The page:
Spanish Town is the largest settlement on Virgin Gorda, and home to the most popular attraction as well: the Baths. This unique set of boulders located on the beach are not the only reason to check out the otherwise quiet island. These include ruins, beaches, and national parks, but it is important to note that all sites of significance are located outdoors.
You will find several beaches to consider in and around the area. Snorkeling is available at some of these beaches, if some of the people in your group enjoy the underwater scene. You can click on the beach names for a detailed review of that part of the coast.
A beach scene that offers snorkeling is Little Dix Bay. Located between Casey Bay and Blowing Point, Little Dix Bay offers the feel of a natural island getaway, despite being close to a popular resort. The area's lush green foliage envelope everything but the white, soft sands and the turquoise blue waters.
Another place worth considering is Big Trunk Bay. The beach is accessible via a small path off of Ridge Road or by anchoring in the bay.
Savannah Bay: Savannah Bay, located on Virgin Gorda, provides an incredible beach experience. The generous stretch of soft sand provides visitors with the perfect place to lay back and the lack of development almost guarantees that the beach will be free of tourists.
These examples are only some of what's on the island. To reach our detailed guide to beaches, use this link.
Do you enjoy exploring the history of the places you visit? If so, you might want to visit some of these historical sites during your vacation.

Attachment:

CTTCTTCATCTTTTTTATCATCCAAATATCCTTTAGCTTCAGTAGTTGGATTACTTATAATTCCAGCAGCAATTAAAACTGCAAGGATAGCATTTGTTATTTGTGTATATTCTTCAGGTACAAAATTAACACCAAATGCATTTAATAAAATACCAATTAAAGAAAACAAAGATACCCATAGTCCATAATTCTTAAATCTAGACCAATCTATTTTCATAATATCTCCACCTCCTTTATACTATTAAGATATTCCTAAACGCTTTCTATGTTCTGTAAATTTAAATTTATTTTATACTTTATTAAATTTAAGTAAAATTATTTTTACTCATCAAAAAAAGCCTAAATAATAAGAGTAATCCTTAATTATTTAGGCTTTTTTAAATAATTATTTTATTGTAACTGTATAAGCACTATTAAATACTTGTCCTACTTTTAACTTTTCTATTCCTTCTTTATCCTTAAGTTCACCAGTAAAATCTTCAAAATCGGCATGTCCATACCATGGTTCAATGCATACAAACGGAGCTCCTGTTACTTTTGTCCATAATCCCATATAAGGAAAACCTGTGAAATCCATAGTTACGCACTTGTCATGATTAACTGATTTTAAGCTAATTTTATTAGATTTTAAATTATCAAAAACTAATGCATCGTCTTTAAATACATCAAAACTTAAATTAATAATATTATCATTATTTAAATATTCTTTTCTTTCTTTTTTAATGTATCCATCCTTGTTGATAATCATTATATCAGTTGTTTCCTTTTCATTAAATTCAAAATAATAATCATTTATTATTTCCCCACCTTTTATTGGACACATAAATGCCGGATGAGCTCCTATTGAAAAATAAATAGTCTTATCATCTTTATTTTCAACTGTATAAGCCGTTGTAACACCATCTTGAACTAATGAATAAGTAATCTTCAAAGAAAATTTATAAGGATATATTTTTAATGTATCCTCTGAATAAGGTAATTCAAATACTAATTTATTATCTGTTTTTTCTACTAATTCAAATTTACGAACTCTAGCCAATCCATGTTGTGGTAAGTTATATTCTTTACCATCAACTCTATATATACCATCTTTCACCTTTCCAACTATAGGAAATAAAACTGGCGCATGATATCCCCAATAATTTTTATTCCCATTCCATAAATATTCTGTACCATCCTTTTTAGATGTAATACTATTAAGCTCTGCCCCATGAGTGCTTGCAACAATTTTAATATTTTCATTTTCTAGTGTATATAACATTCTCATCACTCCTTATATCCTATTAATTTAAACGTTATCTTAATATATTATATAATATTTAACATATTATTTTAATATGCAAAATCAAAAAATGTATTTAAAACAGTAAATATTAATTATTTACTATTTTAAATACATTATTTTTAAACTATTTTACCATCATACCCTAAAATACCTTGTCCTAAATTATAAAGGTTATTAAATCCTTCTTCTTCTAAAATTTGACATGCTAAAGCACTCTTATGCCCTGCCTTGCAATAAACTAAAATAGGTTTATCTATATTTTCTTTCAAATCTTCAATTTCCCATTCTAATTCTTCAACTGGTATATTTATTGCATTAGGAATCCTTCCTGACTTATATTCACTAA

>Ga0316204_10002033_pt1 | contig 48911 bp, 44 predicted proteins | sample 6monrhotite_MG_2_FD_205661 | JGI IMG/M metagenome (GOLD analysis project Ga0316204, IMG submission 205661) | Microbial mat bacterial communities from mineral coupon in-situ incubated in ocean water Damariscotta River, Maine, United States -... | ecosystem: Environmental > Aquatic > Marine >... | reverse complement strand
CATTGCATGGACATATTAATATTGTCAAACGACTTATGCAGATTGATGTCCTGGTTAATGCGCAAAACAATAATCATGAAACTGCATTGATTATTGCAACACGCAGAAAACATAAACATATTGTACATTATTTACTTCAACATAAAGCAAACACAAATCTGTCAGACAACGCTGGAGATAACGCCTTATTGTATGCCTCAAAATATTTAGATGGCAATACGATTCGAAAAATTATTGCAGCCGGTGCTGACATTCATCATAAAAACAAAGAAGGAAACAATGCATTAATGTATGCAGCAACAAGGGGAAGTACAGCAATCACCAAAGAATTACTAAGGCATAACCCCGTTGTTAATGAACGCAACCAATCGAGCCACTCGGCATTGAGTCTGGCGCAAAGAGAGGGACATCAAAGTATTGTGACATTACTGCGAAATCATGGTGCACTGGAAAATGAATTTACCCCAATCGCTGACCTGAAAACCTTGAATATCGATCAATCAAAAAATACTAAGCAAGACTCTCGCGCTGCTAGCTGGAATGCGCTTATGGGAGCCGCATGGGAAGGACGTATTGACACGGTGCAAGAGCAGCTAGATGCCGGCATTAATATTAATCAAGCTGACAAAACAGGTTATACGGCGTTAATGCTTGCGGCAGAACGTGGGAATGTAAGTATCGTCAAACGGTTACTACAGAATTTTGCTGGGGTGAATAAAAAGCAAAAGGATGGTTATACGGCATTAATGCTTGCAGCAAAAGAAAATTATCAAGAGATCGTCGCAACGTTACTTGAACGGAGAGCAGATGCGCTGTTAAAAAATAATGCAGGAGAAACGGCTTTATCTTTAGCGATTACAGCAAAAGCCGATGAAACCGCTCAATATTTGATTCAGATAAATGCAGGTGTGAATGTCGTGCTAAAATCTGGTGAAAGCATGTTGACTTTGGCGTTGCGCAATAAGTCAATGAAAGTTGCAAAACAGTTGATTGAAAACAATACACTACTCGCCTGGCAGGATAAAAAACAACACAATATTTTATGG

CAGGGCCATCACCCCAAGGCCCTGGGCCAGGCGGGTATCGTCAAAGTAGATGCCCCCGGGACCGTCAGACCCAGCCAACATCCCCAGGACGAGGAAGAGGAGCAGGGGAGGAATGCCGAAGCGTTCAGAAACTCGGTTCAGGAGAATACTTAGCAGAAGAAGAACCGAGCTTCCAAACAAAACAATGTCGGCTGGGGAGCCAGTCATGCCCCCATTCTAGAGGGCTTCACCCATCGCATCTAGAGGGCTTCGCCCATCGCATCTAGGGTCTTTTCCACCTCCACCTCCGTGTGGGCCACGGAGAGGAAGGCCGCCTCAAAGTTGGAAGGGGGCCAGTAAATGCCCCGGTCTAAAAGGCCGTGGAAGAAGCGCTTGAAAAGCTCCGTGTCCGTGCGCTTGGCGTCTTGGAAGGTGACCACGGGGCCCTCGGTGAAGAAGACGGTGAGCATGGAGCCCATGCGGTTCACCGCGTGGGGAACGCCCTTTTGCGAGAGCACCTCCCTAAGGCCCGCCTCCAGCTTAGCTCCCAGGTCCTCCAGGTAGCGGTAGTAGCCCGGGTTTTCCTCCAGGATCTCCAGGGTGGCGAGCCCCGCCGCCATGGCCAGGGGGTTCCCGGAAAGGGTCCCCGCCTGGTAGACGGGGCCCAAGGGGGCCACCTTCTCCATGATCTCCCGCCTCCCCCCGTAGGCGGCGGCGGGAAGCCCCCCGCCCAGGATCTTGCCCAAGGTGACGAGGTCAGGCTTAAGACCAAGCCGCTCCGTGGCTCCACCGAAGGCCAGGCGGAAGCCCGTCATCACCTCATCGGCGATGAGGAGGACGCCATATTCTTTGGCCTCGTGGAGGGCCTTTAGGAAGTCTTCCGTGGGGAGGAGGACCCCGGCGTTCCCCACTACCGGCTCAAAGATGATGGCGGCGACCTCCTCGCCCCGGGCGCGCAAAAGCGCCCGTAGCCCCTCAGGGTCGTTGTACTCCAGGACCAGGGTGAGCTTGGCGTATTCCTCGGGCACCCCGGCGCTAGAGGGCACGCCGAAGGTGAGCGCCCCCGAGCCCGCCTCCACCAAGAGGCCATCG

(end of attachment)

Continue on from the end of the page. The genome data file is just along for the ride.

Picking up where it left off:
Little Fort Ruins is a historical site The property covers 36 acres on a hillside and includes a small fort, a masonry, and a munitions store. All are in ruins and the entirety of the site is completely undeveloped.
Another popular destination is Copper Mine Ruins. It can be found at Copper Mine National Park and located 1.1 mi. South-Southeast of central Spanish Town. Surrounding the ruin of the mine itself are granite rock outcroppings and quartz, tin copper, clay, and feldspar deposits. Also included here are the ruins of the housing area of the Cornish miners that kept the mine in operation.
View this table to find out more about historic sites in and around the area.
|Copper Mine Ruins||(284) 852-3650||1.1 mi. South-Southeast of Central Spanish Town|
|Little Fort Ruins||(284) 852-3650||0.3 mi. West-Southwest of Central Spanish Town|
|--||0.2 mi. East-Northeast of Central Spanish Town|
One of the worthwhile outdoor attractions is Little Fort National Park. Justin behind an old post office in Fort Point are the ruins of a small fort that is not easily accessed by those who don't know the area. Established as a national park in 1978, it was done in order to protect local wildlife.
A second place to consider visiting is Copper Mine National Park. Copper Mine National Park was originally used by the Spanish in the 16th century, though evidence exists that suggest the indigenous people of Virgin Gorda may have built mines even earlier. Mining was done at this spot on and off until 1867, and the ruins that exist today were built in 1838. The mines were rarely profitable and left to the elements, which has taken its toll on the structures here. Tourists enjoy touring these haunting ruins as well as the view of the ocean that is truly something to behold.
Fortunately, you'll find plenty of other options too. Those wanting to get more information concerning natural attractions in and near the area, can do so by clicking on this link.
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